U.S. Army Corps of Engineers Lt. Col. Damon A. Delarosa acknowledged Wednesday that federal dam managers were taking a chance by not raising flows on the Boise River above where they are now.
“We have made a very calculated decision to this point,” Delarosa said. “We absolutely could have released enough water to match up with the record runoffs, but the result would have been absolutely flooding Boise.”
Delarosa is commander of the Corps’ Walla Walla District, which has responsibility for Idaho. He joined Gov. Butch Otter at a briefing with federal, state and local officials on the state of flooding statewide and especially the Boise River. Otter said local officials and the Corps, which has the final authority, are on “the same page.”
“We’re all working on this together,” he said.
Sign Up and Save
Get six months of free digital access to The Idaho Statesman
The facts remain stark. At least 2 million acre-feet of water remains in the Boise River watershed in the form of snow, and that’s expected to melt and flow into the three Boise River reservoirs by July 1.
The reservoirs today have just 300,000 acre-feet of storage space left. The river is flowing at 8,500 cubic feet per second as measured at Glenwood Bridge, causing minor flooding of the Boise Greenbelt, parks and farm fields downstream.
Delarosa repeated the Corps’ plan to keep flows below 10,000 cfs at Glenwood for another month — and possibly beyond. Cool conditions are expected to continue for the next two weeks, said Jay Breidenbach, National Weather Service warning coordination meteorologist in Boise, which is keeping the rate of mountain snowmelt low.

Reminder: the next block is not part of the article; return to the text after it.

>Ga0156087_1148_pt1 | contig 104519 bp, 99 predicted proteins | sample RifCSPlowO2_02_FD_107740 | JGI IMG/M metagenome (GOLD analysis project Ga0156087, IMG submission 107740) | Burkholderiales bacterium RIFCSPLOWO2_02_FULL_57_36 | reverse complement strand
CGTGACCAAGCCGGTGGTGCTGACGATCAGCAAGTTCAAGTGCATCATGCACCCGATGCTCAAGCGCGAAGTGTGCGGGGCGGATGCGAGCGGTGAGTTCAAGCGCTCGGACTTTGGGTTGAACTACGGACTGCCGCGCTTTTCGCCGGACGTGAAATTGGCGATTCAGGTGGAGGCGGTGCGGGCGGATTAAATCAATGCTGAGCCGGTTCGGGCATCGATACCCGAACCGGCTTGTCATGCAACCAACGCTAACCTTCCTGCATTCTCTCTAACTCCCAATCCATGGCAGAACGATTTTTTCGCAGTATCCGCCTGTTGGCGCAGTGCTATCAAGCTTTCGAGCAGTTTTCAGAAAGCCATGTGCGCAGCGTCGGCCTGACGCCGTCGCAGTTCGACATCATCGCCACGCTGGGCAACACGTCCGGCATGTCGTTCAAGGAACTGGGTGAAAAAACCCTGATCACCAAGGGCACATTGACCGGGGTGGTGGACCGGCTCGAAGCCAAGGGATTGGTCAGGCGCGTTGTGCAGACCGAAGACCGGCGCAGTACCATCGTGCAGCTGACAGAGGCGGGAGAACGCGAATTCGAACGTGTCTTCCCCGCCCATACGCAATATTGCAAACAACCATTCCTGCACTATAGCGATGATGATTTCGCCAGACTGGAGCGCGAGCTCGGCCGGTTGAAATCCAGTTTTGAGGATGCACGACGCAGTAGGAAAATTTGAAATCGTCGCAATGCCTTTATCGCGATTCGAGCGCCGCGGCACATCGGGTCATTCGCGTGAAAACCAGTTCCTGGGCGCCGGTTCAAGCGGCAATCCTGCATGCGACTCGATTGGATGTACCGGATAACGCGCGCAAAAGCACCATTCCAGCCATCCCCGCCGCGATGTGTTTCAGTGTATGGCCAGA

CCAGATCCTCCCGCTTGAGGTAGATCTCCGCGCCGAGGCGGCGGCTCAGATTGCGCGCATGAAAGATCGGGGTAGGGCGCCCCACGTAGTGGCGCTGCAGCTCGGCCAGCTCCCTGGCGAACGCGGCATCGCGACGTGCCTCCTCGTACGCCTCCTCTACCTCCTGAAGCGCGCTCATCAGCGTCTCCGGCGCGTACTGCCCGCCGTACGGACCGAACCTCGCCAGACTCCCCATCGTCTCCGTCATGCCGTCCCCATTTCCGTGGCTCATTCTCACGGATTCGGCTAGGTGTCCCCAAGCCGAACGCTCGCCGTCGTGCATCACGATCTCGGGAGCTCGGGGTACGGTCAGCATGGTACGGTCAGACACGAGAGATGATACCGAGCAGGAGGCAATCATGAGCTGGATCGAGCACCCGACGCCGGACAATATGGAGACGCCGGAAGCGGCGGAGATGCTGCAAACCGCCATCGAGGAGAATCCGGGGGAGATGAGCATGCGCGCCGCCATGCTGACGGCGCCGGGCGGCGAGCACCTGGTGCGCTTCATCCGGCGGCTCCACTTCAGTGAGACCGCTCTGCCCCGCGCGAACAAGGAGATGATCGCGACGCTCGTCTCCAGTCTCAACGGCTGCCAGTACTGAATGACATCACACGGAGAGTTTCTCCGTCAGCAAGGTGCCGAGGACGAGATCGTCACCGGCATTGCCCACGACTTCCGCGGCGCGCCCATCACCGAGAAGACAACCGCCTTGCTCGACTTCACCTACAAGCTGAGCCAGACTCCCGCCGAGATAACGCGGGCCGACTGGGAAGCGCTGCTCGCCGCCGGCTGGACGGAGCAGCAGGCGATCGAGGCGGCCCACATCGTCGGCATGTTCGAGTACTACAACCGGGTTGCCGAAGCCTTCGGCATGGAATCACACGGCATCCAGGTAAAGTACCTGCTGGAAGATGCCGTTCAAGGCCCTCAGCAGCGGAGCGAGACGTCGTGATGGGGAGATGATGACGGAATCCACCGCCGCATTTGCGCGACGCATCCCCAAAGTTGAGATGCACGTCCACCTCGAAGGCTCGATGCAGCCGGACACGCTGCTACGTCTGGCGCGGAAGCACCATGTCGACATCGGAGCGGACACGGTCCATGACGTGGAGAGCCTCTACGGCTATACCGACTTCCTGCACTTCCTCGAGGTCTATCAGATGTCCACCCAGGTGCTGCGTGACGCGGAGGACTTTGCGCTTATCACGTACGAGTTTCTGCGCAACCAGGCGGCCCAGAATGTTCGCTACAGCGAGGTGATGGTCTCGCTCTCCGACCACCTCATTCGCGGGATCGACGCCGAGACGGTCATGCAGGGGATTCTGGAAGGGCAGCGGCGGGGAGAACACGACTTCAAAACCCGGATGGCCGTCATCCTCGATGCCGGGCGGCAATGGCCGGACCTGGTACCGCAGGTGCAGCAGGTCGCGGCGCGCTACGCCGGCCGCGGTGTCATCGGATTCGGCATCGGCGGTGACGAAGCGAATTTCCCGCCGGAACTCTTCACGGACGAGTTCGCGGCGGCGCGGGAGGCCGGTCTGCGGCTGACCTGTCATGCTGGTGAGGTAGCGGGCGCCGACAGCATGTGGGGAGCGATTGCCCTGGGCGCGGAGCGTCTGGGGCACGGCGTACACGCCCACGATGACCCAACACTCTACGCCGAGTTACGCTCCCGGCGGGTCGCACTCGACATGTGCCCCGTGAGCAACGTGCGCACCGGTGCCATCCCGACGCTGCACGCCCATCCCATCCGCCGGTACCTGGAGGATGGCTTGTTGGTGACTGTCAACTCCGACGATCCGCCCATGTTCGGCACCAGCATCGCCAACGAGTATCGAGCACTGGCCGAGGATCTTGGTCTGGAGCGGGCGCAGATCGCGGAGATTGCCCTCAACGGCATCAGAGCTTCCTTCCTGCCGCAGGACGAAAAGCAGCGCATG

But all it would take is for temperatures to rise into the 90s for several days, or for heavy rains to reach into higher elevations, to melt the snowpack and quickly fill the three reservoirs.
Regular rain has kept farmers out of their fields and limited most demand for irrigation water, which would have taken up to another 1,500 cfs of flows out of the river.
The reservoirs received record inflows during February and March. That’s put federal water officials 640,000 cubic feet behind where they should be in terms of space in the reservoirs, said Idaho Department of Water Resources Director Gary Spackman.
Otter said he’s concerned that some in the public are complacent about the dangers posed by high waters.
“There are areas not taking this potential disaster serious,” Otter said.
But Otter; Delarosa; the mayors of Boise, Eagle and Garden City; and Ada and Canyon commissioners stood before cameras to urge people to be prepared, exercise caution and buy flood insurance.
That would raise the river above many bridges, including Eagle Road and U.S. 95 in Canyon County. It also could place some subdivisions on Eagle Island and downstream underwater, though houses are likely to mostly be above the water line.
“I think we need to deal with it day to day,” Otter said. “I think we’re making the right guesses.”